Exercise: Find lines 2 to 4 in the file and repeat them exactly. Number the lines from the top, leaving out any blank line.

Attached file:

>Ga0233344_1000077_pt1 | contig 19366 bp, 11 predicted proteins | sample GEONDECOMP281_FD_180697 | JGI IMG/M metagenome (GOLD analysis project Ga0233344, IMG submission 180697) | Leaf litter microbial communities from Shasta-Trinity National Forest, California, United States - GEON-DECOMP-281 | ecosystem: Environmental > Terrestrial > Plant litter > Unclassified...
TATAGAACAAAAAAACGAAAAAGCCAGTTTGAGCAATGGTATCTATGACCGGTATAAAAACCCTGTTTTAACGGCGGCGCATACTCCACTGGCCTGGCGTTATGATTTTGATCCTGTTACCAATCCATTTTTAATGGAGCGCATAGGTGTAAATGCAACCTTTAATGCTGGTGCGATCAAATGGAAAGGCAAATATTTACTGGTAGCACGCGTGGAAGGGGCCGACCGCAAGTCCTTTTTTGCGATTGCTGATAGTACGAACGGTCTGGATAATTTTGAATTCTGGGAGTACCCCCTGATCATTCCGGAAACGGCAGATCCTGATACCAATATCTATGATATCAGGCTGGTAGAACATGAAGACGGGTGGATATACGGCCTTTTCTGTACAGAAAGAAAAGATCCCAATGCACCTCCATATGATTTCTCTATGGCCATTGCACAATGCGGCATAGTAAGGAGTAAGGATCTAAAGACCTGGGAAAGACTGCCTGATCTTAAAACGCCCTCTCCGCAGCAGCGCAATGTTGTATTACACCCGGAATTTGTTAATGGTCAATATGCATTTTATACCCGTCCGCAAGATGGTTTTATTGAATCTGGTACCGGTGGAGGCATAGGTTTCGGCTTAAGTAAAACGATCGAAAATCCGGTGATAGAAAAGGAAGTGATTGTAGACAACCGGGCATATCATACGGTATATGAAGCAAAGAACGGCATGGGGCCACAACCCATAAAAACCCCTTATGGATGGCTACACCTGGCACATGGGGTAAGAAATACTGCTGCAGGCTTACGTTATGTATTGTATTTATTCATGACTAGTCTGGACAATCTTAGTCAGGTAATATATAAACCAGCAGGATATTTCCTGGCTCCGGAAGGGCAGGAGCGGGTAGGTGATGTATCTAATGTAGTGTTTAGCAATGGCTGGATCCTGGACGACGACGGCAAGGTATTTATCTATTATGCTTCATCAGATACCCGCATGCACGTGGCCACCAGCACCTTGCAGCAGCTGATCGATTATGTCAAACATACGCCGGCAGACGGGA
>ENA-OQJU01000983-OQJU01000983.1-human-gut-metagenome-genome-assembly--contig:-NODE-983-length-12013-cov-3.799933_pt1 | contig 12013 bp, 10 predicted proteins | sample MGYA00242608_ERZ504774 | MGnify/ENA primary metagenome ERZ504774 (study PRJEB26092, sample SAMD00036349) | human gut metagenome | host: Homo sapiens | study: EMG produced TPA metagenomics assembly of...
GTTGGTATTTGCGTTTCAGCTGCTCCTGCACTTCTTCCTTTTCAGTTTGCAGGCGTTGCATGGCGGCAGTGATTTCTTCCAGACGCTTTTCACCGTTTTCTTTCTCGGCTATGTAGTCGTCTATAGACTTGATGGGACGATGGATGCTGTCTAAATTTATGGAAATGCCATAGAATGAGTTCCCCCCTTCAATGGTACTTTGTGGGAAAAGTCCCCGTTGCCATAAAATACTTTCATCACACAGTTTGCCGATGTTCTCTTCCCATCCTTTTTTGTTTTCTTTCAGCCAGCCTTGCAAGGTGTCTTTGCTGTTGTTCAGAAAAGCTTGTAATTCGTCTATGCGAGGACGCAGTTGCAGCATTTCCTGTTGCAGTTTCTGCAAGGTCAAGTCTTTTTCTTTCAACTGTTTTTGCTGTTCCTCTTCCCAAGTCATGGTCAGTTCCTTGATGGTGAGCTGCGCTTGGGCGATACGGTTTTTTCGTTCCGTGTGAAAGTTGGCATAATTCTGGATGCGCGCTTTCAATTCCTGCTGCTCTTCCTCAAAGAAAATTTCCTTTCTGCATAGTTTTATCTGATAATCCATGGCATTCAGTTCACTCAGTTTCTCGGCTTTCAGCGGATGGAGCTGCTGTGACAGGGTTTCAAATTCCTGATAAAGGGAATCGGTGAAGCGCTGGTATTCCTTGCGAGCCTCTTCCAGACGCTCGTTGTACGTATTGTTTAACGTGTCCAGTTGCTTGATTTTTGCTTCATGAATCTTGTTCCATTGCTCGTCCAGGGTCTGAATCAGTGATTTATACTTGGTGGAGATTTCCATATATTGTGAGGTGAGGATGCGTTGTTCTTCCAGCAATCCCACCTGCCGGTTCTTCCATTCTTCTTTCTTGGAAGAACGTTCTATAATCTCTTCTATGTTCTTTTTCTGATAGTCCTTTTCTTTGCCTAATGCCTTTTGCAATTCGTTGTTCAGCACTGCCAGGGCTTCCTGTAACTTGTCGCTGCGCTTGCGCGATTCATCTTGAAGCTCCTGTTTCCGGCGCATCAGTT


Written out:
TATAGAACAAAAAAACGAAAAAGCCAGTTTGAGCAATGGTATCTATGACCGGTATAAAAACCCTGTTTTAACGGCGGCGCATACTCCACTGGCCTGGCGTTATGATTTTGATCCTGTTACCAATCCATTTTTAATGGAGCGCATAGGTGTAAATGCAACCTTTAATGCTGGTGCGATCAAATGGAAAGGCAAATATTTACTGGTAGCACGCGTGGAAGGGGCCGACCGCAAGTCCTTTTTTGCGATTGCTGATAGTACGAACGGTCTGGATAATTTTGAATTCTGGGAGTACCCCCTGATCATTCCGGAAACGGCAGATCCTGATACCAATATCTATGATATCAGGCTGGTAGAACATGAAGACGGGTGGATATACGGCCTTTTCTGTACAGAAAGAAAAGATCCCAATGCACCTCCATATGATTTCTCTATGGCCATTGCACAATGCGGCATAGTAAGGAGTAAGGATCTAAAGACCTGGGAAAGACTGCCTGATCTTAAAACGCCCTCTCCGCAGCAGCGCAATGTTGTATTACACCCGGAATTTGTTAATGGTCAATATGCATTTTATACCCGTCCGCAAGATGGTTTTATTGAATCTGGTACCGGTGGAGGCATAGGTTTCGGCTTAAGTAAAACGATCGAAAATCCGGTGATAGAAAAGGAAGTGATTGTAGACAACCGGGCATATCATACGGTATATGAAGCAAAGAACGGCATGGGGCCACAACCCATAAAAACCCCTTATGGATGGCTACACCTGGCACATGGGGTAAGAAATACTGCTGCAGGCTTACGTTATGTATTGTATTTATTCATGACTAGTCTGGACAATCTTAGTCAGGTAATATATAAACCAGCAGGATATTTCCTGGCTCCGGAAGGGCAGGAGCGGGTAGGTGATGTATCTAATGTAGTGTTTAGCAATGGCTGGATCCTGGACGACGACGGCAAGGTATTTATCTATTATGCTTCATCAGATACCCGCATGCACGTGGCCACCAGCACCTTGCAGCAGCTGATCGATTATGTCAAACATACGCCGGCAGACGGGA
>ENA-OQJU01000983-OQJU01000983.1-human-gut-metagenome-genome-assembly--contig:-NODE-983-length-12013-cov-3.799933_pt1 | contig 12013 bp, 10 predicted proteins | sample MGYA00242608_ERZ504774 | MGnify/ENA primary metagenome ERZ504774 (study PRJEB26092, sample SAMD00036349) | human gut metagenome | host: Homo sapiens | study: EMG produced TPA metagenomics assembly of...
GTTGGTATTTGCGTTTCAGCTGCTCCTGCACTTCTTCCTTTTCAGTTTGCAGGCGTTGCATGGCGGCAGTGATTTCTTCCAGACGCTTTTCACCGTTTTCTTTCTCGGCTATGTAGTCGTCTATAGACTTGATGGGACGATGGATGCTGTCTAAATTTATGGAAATGCCATAGAATGAGTTCCCCCCTTCAATGGTACTTTGTGGGAAAAGTCCCCGTTGCCATAAAATACTTTCATCACACAGTTTGCCGATGTTCTCTTCCCATCCTTTTTTGTTTTCTTTCAGCCAGCCTTGCAAGGTGTCTTTGCTGTTGTTCAGAAAAGCTTGTAATTCGTCTATGCGAGGACGCAGTTGCAGCATTTCCTGTTGCAGTTTCTGCAAGGTCAAGTCTTTTTCTTTCAACTGTTTTTGCTGTTCCTCTTCCCAAGTCATGGTCAGTTCCTTGATGGTGAGCTGCGCTTGGGCGATACGGTTTTTTCGTTCCGTGTGAAAGTTGGCATAATTCTGGATGCGCGCTTTCAATTCCTGCTGCTCTTCCTCAAAGAAAATTTCCTTTCTGCATAGTTTTATCTGATAATCCATGGCATTCAGTTCACTCAGTTTCTCGGCTTTCAGCGGATGGAGCTGCTGTGACAGGGTTTCAAATTCCTGATAAAGGGAATCGGTGAAGCGCTGGTATTCCTTGCGAGCCTCTTCCAGACGCTCGTTGTACGTATTGTTTAACGTGTCCAGTTGCTTGATTTTTGCTTCATGAATCTTGTTCCATTGCTCGTCCAGGGTCTGAATCAGTGATTTATACTTGGTGGAGATTTCCATATATTGTGAGGTGAGGATGCGTTGTTCTTCCAGCAATCCCACCTGCCGGTTCTTCCATTCTTCTTTCTTGGAAGAACGTTCTATAATCTCTTCTATGTTCTTTTTCTGATAGTCCTTTTCTTTGCCTAATGCCTTTTGCAATTCGTTGTTCAGCACTGCCAGGGCTTCCTGTAACTTGTCGCTGCGCTTGCGCGATTCATCTTGAAGCTCCTGTTTCCGGCGCATCAGTT